When African peoples were brutally kidnapped and arrived in unfamiliar lands in 1619, they were stripped of their traditional garb, practices and rituals unique to their ethnic groups. The theft of these customs from one continent evolved into new cultural traditions on another.
Hair braiding has a long history of innovation and adaption in Black America. Because of this, it’s pertinent that white people not only understand that cornrows are not just a pop culture fad but they must come to realize how deep the roots of hair braiding is in the Black community.
Black hair has been ridiculed, mocked, discriminated against, and policed since the first colonizers arrived on the continent of Africa. When we talk about the cultural appropriation of our braided hairstyles, whether its boxer braids or Bo Derek braids, we are simply pointing out the historical context and ancestral significance that comes with our hairstyles.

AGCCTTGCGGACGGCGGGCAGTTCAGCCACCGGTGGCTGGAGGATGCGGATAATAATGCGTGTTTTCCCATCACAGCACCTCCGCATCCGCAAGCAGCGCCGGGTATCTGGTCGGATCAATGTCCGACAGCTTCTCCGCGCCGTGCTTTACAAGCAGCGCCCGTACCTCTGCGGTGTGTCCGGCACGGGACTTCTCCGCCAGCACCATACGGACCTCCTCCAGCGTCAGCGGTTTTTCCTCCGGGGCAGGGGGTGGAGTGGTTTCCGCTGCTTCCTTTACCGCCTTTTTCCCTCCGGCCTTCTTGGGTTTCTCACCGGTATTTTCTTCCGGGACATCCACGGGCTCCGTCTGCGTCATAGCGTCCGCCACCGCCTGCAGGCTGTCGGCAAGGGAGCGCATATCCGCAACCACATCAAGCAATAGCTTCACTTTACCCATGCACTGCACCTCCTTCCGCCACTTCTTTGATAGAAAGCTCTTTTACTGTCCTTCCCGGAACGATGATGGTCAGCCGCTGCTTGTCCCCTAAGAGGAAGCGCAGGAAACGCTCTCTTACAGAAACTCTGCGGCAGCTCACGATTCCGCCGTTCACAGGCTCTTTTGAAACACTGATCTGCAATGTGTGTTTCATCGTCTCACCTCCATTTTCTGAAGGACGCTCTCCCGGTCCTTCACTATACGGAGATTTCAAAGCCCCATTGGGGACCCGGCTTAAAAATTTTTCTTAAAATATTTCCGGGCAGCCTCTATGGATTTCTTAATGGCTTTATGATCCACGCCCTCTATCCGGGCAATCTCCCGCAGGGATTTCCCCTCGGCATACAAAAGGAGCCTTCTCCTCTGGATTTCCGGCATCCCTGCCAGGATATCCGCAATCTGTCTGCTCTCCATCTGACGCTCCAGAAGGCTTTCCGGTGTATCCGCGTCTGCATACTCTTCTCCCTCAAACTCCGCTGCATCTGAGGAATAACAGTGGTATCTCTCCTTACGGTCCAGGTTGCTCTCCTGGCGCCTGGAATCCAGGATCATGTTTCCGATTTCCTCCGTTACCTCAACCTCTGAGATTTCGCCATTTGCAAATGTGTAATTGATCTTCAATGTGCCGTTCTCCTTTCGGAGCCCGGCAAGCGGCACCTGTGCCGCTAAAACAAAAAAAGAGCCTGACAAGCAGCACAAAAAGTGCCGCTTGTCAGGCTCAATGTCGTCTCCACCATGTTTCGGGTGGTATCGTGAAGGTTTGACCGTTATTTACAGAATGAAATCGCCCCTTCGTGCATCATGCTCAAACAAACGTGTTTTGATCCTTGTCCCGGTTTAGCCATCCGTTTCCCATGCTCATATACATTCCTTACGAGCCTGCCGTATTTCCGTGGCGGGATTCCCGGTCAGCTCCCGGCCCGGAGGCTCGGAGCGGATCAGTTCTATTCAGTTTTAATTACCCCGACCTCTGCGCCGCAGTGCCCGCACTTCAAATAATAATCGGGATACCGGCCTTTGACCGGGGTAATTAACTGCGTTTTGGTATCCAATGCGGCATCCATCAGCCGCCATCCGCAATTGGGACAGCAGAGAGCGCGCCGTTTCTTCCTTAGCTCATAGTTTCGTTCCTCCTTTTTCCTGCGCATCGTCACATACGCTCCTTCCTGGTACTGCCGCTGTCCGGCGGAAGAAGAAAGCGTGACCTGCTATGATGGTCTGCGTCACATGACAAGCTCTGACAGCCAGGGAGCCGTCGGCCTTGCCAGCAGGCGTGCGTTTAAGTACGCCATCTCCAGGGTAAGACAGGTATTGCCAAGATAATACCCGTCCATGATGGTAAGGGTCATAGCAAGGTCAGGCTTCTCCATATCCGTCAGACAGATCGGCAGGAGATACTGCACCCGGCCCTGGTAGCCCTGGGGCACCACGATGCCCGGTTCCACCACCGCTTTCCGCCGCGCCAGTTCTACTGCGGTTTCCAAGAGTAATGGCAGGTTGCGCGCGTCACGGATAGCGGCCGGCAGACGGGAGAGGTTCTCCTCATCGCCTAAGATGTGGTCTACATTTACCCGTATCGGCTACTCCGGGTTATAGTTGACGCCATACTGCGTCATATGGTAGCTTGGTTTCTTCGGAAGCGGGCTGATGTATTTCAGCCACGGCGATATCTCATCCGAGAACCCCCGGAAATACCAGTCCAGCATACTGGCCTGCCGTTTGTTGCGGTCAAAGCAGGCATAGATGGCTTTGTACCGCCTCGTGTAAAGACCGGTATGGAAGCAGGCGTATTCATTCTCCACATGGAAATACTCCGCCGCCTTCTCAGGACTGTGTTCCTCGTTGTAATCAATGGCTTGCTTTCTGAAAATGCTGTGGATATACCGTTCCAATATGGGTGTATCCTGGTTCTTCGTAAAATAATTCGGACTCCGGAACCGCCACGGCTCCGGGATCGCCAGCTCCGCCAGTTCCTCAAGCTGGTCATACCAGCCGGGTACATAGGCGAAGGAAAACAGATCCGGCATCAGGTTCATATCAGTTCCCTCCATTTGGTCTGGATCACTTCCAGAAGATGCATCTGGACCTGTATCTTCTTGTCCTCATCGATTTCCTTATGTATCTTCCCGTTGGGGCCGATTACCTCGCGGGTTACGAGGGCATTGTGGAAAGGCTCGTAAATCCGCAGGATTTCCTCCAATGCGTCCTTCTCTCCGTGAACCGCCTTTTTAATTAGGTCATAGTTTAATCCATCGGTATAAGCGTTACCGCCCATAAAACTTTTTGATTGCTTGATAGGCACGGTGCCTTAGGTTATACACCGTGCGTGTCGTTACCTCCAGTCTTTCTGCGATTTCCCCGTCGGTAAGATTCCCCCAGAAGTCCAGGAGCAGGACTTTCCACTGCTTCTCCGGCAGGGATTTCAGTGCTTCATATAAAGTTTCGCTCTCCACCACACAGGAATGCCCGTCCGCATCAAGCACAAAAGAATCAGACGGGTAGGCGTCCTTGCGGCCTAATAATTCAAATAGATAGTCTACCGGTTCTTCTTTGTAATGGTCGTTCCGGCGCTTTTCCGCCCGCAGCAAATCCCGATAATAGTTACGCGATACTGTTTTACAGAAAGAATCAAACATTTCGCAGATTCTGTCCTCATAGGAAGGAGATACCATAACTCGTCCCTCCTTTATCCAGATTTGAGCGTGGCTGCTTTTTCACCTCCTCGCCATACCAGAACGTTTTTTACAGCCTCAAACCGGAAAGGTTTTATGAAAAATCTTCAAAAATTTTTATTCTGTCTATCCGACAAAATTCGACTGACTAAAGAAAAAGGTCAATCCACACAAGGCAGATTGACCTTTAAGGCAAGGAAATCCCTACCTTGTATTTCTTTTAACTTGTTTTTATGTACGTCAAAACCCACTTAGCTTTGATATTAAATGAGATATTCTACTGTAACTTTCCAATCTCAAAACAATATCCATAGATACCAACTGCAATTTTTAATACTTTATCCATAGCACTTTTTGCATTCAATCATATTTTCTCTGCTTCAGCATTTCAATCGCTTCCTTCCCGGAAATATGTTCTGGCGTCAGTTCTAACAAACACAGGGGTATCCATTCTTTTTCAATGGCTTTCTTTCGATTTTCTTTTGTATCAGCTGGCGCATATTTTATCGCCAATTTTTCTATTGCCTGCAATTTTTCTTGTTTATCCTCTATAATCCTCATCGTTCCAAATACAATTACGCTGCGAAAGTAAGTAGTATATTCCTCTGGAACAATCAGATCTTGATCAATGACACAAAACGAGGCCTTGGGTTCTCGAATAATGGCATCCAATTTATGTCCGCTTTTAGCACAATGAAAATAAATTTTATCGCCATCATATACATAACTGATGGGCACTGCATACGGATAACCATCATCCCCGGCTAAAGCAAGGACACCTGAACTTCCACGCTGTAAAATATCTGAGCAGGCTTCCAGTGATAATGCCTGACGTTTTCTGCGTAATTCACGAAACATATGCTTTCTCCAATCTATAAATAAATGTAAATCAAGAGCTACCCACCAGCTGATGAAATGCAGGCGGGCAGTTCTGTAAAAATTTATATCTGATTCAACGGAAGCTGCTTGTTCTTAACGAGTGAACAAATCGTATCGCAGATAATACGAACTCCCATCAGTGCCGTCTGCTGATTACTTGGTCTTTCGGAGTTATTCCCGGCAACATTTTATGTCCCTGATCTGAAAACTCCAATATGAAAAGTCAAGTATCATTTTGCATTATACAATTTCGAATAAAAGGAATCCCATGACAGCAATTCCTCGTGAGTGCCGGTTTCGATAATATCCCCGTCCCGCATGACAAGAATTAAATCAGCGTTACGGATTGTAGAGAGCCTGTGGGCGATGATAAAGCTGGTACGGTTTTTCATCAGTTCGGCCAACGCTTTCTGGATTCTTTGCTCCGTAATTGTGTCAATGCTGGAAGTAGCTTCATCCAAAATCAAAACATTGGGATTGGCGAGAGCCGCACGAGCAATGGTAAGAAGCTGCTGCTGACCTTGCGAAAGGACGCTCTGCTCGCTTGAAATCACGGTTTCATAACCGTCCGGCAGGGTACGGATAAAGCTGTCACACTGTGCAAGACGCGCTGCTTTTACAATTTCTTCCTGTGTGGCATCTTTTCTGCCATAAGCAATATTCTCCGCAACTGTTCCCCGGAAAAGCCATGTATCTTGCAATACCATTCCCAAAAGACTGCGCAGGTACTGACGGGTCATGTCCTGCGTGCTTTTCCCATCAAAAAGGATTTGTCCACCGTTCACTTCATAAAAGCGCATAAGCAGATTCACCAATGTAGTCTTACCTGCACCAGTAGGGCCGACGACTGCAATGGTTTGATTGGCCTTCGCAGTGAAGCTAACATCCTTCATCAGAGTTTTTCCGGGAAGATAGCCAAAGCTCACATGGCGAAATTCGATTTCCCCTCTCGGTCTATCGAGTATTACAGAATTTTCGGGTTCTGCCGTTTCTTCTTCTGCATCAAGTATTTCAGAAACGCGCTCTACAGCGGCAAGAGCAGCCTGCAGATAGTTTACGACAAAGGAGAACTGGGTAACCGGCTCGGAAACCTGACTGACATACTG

Black hair isn’t a trend as soon as it’s on a white head.
Our hair is our crown: a source of strength and a symbol of the creativity that we show to the world. Braiding wasn’t just a hairstyle in ancient Africa, to Black slaves or even to women in the African diaspora today. We quite literally use our braids to communicate with the world.
Here’s a brief history of how braided hairstyles adapted over time and contributed to a new culture in early America.